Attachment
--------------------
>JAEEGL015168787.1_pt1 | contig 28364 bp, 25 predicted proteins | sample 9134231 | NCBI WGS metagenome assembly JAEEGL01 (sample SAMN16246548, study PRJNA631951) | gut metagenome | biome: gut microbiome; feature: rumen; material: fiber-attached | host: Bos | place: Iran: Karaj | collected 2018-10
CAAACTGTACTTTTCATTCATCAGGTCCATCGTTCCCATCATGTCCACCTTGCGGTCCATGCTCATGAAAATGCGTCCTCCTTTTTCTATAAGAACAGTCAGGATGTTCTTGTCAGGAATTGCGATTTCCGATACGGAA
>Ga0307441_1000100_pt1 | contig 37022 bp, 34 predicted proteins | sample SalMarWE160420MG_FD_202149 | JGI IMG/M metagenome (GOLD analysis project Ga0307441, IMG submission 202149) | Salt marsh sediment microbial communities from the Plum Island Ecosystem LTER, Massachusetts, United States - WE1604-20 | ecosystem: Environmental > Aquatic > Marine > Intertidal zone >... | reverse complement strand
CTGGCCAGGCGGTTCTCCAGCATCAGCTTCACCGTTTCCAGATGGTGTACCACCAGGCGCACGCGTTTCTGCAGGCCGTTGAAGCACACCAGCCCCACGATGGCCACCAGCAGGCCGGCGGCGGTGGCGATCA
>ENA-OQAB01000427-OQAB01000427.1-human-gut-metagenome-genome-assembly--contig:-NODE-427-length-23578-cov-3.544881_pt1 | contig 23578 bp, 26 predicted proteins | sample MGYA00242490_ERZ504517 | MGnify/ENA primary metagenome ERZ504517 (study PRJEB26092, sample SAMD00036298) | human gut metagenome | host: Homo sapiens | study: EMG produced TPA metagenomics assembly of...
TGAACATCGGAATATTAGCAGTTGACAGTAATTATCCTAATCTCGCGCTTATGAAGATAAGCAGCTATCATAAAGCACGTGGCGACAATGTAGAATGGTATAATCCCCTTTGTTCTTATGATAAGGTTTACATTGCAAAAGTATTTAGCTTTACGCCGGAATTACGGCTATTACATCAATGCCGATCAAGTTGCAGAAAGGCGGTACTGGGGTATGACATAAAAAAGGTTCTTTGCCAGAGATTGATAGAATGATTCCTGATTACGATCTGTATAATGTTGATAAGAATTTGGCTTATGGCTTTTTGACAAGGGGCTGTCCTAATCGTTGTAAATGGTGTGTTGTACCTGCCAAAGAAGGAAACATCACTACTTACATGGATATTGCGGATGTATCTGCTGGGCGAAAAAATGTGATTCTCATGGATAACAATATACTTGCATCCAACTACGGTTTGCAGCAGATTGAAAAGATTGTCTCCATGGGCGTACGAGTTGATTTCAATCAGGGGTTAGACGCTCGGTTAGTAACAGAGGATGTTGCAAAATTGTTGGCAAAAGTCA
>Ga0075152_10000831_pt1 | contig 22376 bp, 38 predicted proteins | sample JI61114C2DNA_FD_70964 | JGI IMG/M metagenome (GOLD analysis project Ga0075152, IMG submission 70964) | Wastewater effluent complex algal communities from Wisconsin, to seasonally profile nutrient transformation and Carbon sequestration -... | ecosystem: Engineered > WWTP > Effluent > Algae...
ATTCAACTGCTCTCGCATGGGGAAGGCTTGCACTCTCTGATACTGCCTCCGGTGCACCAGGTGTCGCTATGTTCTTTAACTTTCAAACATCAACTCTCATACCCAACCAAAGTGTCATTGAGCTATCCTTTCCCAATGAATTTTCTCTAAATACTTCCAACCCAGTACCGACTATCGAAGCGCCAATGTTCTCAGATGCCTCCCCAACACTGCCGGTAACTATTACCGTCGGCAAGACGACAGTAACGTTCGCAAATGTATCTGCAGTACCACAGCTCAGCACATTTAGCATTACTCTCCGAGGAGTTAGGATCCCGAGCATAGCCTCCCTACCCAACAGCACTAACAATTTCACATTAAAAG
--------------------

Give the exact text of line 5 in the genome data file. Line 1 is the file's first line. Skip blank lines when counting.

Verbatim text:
>ENA-OQAB01000427-OQAB01000427.1-human-gut-metagenome-genome-assembly--contig:-NODE-427-length-23578-cov-3.544881_pt1 | contig 23578 bp, 26 predicted proteins | sample MGYA00242490_ERZ504517 | MGnify/ENA primary metagenome ERZ504517 (study PRJEB26092, sample SAMD00036298) | human gut metagenome | host: Homo sapiens | study: EMG produced TPA metagenomics assembly of...